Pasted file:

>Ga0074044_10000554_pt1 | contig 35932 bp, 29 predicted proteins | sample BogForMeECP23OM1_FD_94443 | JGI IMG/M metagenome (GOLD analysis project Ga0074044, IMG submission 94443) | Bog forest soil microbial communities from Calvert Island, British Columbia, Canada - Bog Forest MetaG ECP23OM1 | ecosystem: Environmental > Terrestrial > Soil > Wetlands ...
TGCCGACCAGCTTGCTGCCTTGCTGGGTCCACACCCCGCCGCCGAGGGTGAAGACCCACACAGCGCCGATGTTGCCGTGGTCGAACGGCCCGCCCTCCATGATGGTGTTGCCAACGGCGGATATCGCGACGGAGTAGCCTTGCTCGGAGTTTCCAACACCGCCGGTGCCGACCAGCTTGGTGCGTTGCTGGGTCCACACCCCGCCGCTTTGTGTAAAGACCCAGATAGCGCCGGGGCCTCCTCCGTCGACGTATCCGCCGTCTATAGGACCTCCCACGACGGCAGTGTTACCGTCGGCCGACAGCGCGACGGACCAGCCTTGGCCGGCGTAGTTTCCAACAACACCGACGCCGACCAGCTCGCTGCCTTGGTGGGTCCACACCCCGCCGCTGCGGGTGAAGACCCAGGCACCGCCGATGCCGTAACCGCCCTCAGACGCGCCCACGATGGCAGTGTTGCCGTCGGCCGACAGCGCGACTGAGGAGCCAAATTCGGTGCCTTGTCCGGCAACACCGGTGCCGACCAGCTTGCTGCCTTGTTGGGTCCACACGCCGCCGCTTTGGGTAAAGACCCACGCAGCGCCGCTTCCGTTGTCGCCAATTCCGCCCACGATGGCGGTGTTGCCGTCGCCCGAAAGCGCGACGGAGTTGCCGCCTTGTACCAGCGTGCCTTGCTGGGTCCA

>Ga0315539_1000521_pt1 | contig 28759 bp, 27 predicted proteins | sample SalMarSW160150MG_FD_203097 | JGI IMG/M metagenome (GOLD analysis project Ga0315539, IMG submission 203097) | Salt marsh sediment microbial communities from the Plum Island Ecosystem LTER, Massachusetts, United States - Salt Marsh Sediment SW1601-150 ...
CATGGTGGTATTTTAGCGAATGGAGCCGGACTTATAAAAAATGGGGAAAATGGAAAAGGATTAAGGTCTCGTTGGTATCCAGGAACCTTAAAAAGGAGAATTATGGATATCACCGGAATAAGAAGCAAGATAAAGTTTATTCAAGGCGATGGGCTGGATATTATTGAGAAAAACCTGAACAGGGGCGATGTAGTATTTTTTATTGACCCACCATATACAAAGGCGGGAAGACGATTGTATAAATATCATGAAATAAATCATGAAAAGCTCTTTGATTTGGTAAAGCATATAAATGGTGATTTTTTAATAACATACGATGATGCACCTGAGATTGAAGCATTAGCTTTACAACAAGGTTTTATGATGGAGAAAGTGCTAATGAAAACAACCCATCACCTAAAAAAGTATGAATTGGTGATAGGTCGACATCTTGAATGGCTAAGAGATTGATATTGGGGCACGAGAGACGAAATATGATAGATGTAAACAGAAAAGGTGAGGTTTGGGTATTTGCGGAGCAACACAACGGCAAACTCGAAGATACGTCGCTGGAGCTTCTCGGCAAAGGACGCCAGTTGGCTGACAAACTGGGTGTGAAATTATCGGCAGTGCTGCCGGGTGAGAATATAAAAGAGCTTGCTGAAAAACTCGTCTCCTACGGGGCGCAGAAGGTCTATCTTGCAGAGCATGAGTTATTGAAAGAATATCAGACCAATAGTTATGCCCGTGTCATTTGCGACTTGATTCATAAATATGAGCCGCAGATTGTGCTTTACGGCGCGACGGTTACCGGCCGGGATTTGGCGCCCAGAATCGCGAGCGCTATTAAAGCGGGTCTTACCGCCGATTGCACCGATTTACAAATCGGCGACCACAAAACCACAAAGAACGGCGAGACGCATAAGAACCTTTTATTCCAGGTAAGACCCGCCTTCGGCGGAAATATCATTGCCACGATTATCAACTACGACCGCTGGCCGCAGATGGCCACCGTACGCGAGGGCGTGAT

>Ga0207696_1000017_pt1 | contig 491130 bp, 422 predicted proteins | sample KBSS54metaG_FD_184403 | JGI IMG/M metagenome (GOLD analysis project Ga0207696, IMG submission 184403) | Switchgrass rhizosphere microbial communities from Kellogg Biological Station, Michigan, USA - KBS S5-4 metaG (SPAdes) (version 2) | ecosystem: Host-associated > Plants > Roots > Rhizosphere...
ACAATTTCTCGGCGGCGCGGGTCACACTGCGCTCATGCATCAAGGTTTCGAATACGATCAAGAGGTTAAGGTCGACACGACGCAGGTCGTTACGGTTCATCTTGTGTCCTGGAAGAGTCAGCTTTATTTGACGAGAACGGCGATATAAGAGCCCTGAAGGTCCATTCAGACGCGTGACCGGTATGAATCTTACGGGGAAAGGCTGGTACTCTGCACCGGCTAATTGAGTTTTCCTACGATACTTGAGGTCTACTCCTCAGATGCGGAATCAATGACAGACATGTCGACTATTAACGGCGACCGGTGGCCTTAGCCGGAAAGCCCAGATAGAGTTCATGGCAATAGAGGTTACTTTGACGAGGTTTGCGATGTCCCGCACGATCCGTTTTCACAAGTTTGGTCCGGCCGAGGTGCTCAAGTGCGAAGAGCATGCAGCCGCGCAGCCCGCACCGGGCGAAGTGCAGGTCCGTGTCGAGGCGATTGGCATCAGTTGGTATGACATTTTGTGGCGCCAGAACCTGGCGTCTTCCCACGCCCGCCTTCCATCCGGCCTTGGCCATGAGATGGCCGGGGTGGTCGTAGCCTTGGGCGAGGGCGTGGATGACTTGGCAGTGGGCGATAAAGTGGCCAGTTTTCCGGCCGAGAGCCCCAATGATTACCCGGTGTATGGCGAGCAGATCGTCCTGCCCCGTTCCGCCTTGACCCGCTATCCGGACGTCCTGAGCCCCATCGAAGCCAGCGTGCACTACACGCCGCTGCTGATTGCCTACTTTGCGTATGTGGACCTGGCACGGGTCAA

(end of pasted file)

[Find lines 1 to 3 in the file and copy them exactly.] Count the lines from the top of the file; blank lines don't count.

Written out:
>Ga0074044_10000554_pt1 | contig 35932 bp, 29 predicted proteins | sample BogForMeECP23OM1_FD_94443 | JGI IMG/M metagenome (GOLD analysis project Ga0074044, IMG submission 94443) | Bog forest soil microbial communities from Calvert Island, British Columbia, Canada - Bog Forest MetaG ECP23OM1 | ecosystem: Environmental > Terrestrial > Soil > Wetlands ...
TGCCGACCAGCTTGCTGCCTTGCTGGGTCCACACCCCGCCGCCGAGGGTGAAGACCCACACAGCGCCGATGTTGCCGTGGTCGAACGGCCCGCCCTCCATGATGGTGTTGCCAACGGCGGATATCGCGACGGAGTAGCCTTGCTCGGAGTTTCCAACACCGCCGGTGCCGACCAGCTTGGTGCGTTGCTGGGTCCACACCCCGCCGCTTTGTGTAAAGACCCAGATAGCGCCGGGGCCTCCTCCGTCGACGTATCCGCCGTCTATAGGACCTCCCACGACGGCAGTGTTACCGTCGGCCGACAGCGCGACGGACCAGCCTTGGCCGGCGTAGTTTCCAACAACACCGACGCCGACCAGCTCGCTGCCTTGGTGGGTCCACACCCCGCCGCTGCGGGTGAAGACCCAGGCACCGCCGATGCCGTAACCGCCCTCAGACGCGCCCACGATGGCAGTGTTGCCGTCGGCCGACAGCGCGACTGAGGAGCCAAATTCGGTGCCTTGTCCGGCAACACCGGTGCCGACCAGCTTGCTGCCTTGTTGGGTCCACACGCCGCCGCTTTGGGTAAAGACCCACGCAGCGCCGCTTCCGTTGTCGCCAATTCCGCCCACGATGGCGGTGTTGCCGTCGCCCGAAAGCGCGACGGAGTTGCCGCCTTGTACCAGCGTGCCTTGCTGGGTCCA

>Ga0315539_1000521_pt1 | contig 28759 bp, 27 predicted proteins | sample SalMarSW160150MG_FD_203097 | JGI IMG/M metagenome (GOLD analysis project Ga0315539, IMG submission 203097) | Salt marsh sediment microbial communities from the Plum Island Ecosystem LTER, Massachusetts, United States - Salt Marsh Sediment SW1601-150 ...